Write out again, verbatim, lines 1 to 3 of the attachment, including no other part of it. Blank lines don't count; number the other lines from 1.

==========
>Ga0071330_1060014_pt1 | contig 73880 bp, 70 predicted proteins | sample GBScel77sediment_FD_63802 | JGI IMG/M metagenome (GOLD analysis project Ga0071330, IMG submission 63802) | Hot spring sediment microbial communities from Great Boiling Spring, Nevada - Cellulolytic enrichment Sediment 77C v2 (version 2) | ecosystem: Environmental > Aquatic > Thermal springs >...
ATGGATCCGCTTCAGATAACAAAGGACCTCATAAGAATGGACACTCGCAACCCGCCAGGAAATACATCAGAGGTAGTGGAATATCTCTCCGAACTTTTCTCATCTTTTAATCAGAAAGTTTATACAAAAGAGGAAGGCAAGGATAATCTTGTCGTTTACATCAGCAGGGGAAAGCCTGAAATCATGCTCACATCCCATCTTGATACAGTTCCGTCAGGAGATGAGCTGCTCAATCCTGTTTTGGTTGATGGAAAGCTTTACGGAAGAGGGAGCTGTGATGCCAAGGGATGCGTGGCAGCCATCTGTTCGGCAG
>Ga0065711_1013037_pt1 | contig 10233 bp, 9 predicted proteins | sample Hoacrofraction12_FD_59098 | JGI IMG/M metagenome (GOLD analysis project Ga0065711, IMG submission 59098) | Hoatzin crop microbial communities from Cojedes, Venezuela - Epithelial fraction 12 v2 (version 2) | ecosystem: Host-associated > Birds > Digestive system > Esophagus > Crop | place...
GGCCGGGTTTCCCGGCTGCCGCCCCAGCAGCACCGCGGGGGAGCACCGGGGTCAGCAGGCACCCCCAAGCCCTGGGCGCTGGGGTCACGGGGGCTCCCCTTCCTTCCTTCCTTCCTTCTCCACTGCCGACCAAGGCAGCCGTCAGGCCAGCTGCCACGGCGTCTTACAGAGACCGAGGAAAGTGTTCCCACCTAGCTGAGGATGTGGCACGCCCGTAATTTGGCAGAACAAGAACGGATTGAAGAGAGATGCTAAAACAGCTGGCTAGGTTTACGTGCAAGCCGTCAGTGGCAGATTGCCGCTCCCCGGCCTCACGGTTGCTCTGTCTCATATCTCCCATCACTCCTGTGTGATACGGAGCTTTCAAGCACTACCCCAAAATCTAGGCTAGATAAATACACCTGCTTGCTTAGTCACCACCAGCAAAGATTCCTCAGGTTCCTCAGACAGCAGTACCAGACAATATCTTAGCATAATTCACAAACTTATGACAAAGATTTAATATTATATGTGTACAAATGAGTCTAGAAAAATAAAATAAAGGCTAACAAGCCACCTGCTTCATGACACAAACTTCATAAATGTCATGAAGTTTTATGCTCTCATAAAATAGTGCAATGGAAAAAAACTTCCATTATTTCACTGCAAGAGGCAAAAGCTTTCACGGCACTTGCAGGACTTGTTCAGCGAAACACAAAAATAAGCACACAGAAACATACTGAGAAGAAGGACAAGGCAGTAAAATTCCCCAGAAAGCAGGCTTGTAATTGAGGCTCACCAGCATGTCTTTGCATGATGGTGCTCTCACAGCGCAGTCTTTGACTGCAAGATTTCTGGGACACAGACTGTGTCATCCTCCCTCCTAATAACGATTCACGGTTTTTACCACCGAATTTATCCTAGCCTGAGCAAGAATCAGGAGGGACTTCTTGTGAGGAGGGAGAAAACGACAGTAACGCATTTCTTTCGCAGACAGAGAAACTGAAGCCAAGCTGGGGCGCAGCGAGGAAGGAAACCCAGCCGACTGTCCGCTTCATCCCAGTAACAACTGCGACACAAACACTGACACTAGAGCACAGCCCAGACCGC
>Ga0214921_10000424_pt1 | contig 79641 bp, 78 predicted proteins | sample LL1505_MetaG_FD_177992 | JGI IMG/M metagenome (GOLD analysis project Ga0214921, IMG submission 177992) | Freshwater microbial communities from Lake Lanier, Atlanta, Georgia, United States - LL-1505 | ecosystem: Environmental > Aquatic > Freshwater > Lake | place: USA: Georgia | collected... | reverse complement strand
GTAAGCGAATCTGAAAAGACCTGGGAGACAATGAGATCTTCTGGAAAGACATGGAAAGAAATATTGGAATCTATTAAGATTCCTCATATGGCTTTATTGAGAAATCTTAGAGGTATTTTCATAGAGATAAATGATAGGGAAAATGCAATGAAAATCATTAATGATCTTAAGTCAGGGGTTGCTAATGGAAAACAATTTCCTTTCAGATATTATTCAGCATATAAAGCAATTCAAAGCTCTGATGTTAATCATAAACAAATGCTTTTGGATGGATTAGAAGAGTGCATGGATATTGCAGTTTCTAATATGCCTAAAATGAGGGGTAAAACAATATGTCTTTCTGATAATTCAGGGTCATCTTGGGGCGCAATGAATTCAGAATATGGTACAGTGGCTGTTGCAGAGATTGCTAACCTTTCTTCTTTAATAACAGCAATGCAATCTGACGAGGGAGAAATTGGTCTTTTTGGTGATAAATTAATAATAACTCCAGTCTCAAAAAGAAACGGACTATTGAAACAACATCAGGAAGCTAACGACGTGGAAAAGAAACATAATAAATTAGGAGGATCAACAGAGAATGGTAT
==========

>Ga0071330_1060014_pt1 | contig 73880 bp, 70 predicted proteins | sample GBScel77sediment_FD_63802 | JGI IMG/M metagenome (GOLD analysis project Ga0071330, IMG submission 63802) | Hot spring sediment microbial communities from Great Boiling Spring, Nevada - Cellulolytic enrichment Sediment 77C v2 (version 2) | ecosystem: Environmental > Aquatic > Thermal springs >...
ATGGATCCGCTTCAGATAACAAAGGACCTCATAAGAATGGACACTCGCAACCCGCCAGGAAATACATCAGAGGTAGTGGAATATCTCTCCGAACTTTTCTCATCTTTTAATCAGAAAGTTTATACAAAAGAGGAAGGCAAGGATAATCTTGTCGTTTACATCAGCAGGGGAAAGCCTGAAATCATGCTCACATCCCATCTTGATACAGTTCCGTCAGGAGATGAGCTGCTCAATCCTGTTTTGGTTGATGGAAAGCTTTACGGAAGAGGGAGCTGTGATGCCAAGGGATGCGTGGCAGCCATCTGTTCGGCAG
>Ga0065711_1013037_pt1 | contig 10233 bp, 9 predicted proteins | sample Hoacrofraction12_FD_59098 | JGI IMG/M metagenome (GOLD analysis project Ga0065711, IMG submission 59098) | Hoatzin crop microbial communities from Cojedes, Venezuela - Epithelial fraction 12 v2 (version 2) | ecosystem: Host-associated > Birds > Digestive system > Esophagus > Crop | place...